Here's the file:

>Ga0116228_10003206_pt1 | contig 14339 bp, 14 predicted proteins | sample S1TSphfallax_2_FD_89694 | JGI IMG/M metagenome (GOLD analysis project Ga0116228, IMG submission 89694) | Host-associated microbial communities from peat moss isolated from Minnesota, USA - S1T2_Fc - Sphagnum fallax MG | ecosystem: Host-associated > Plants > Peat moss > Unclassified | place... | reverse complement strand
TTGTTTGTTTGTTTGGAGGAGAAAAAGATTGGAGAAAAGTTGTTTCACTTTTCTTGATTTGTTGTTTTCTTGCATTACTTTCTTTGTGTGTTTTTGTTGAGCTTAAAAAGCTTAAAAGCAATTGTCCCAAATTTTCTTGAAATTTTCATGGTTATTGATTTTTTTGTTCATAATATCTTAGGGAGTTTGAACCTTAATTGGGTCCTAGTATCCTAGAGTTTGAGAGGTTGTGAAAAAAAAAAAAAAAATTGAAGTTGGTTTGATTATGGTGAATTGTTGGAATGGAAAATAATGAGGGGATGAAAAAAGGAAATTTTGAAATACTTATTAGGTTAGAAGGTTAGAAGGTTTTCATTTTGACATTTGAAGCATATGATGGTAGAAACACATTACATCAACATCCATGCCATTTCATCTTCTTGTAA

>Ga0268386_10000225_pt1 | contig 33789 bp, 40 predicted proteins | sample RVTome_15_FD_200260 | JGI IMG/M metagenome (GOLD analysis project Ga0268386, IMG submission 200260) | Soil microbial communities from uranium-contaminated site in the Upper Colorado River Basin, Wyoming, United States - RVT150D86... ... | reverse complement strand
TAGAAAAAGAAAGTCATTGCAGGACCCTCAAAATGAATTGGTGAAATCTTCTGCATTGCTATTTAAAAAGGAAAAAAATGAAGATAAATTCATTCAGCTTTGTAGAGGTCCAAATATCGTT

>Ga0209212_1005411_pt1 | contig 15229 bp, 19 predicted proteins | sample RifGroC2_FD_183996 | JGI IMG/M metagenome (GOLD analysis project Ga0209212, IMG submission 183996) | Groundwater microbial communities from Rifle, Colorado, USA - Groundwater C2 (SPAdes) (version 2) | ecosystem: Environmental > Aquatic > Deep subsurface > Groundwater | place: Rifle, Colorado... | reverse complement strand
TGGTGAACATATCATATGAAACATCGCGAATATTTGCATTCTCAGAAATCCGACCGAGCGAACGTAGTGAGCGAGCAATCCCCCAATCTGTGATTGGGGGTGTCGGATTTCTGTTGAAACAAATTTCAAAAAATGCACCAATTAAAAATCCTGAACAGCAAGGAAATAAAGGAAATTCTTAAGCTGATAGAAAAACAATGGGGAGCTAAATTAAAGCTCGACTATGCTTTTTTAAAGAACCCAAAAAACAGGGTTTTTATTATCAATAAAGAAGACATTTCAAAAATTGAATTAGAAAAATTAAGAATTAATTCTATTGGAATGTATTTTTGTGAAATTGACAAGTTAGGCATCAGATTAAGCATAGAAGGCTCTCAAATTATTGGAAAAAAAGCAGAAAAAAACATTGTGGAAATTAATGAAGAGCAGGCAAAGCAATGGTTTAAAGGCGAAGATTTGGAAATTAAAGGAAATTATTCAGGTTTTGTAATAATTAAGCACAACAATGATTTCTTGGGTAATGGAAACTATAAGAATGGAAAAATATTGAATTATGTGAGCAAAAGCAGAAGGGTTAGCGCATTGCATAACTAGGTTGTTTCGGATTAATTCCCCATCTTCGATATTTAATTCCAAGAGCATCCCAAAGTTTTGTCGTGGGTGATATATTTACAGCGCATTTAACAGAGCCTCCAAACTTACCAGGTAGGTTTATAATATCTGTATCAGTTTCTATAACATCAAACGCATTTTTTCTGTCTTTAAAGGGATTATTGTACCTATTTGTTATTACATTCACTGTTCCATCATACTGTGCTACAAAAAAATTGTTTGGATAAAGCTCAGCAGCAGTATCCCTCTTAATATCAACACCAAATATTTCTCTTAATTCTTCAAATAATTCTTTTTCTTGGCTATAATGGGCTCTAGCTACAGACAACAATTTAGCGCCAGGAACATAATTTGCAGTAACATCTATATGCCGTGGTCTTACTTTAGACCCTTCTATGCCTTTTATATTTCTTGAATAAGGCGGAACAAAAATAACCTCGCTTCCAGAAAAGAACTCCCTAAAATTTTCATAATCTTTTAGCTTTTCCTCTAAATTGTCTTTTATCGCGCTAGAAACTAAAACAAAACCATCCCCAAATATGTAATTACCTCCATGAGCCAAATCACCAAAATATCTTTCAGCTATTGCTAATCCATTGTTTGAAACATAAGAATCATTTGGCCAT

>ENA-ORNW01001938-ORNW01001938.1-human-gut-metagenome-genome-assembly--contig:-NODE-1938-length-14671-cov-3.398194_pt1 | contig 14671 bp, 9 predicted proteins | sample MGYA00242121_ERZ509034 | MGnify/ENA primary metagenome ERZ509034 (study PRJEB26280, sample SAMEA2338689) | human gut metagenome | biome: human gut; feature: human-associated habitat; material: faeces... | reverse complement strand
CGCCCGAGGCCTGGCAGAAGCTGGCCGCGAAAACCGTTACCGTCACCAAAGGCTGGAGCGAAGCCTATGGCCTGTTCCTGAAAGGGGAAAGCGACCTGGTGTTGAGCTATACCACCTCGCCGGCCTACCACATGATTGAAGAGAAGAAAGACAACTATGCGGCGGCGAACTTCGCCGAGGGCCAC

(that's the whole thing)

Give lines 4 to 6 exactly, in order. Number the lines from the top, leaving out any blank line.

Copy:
TAGAAAAAGAAAGTCATTGCAGGACCCTCAAAATGAATTGGTGAAATCTTCTGCATTGCTATTTAAAAAGGAAAAAAATGAAGATAAATTCATTCAGCTTTGTAGAGGTCCAAATATCGTT

>Ga0209212_1005411_pt1 | contig 15229 bp, 19 predicted proteins | sample RifGroC2_FD_183996 | JGI IMG/M metagenome (GOLD analysis project Ga0209212, IMG submission 183996) | Groundwater microbial communities from Rifle, Colorado, USA - Groundwater C2 (SPAdes) (version 2) | ecosystem: Environmental > Aquatic > Deep subsurface > Groundwater | place: Rifle, Colorado... | reverse complement strand
TGGTGAACATATCATATGAAACATCGCGAATATTTGCATTCTCAGAAATCCGACCGAGCGAACGTAGTGAGCGAGCAATCCCCCAATCTGTGATTGGGGGTGTCGGATTTCTGTTGAAACAAATTTCAAAAAATGCACCAATTAAAAATCCTGAACAGCAAGGAAATAAAGGAAATTCTTAAGCTGATAGAAAAACAATGGGGAGCTAAATTAAAGCTCGACTATGCTTTTTTAAAGAACCCAAAAAACAGGGTTTTTATTATCAATAAAGAAGACATTTCAAAAATTGAATTAGAAAAATTAAGAATTAATTCTATTGGAATGTATTTTTGTGAAATTGACAAGTTAGGCATCAGATTAAGCATAGAAGGCTCTCAAATTATTGGAAAAAAAGCAGAAAAAAACATTGTGGAAATTAATGAAGAGCAGGCAAAGCAATGGTTTAAAGGCGAAGATTTGGAAATTAAAGGAAATTATTCAGGTTTTGTAATAATTAAGCACAACAATGATTTCTTGGGTAATGGAAACTATAAGAATGGAAAAATATTGAATTATGTGAGCAAAAGCAGAAGGGTTAGCGCATTGCATAACTAGGTTGTTTCGGATTAATTCCCCATCTTCGATATTTAATTCCAAGAGCATCCCAAAGTTTTGTCGTGGGTGATATATTTACAGCGCATTTAACAGAGCCTCCAAACTTACCAGGTAGGTTTATAATATCTGTATCAGTTTCTATAACATCAAACGCATTTTTTCTGTCTTTAAAGGGATTATTGTACCTATTTGTTATTACATTCACTGTTCCATCATACTGTGCTACAAAAAAATTGTTTGGATAAAGCTCAGCAGCAGTATCCCTCTTAATATCAACACCAAATATTTCTCTTAATTCTTCAAATAATTCTTTTTCTTGGCTATAATGGGCTCTAGCTACAGACAACAATTTAGCGCCAGGAACATAATTTGCAGTAACATCTATATGCCGTGGTCTTACTTTAGACCCTTCTATGCCTTTTATATTTCTTGAATAAGGCGGAACAAAAATAACCTCGCTTCCAGAAAAGAACTCCCTAAAATTTTCATAATCTTTTAGCTTTTCCTCTAAATTGTCTTTTATCGCGCTAGAAACTAAAACAAAACCATCCCCAAATATGTAATTACCTCCATGAGCCAAATCACCAAAATATCTTTCAGCTATTGCTAATCCATTGTTTGAAACATAAGAATCATTTGGCCAT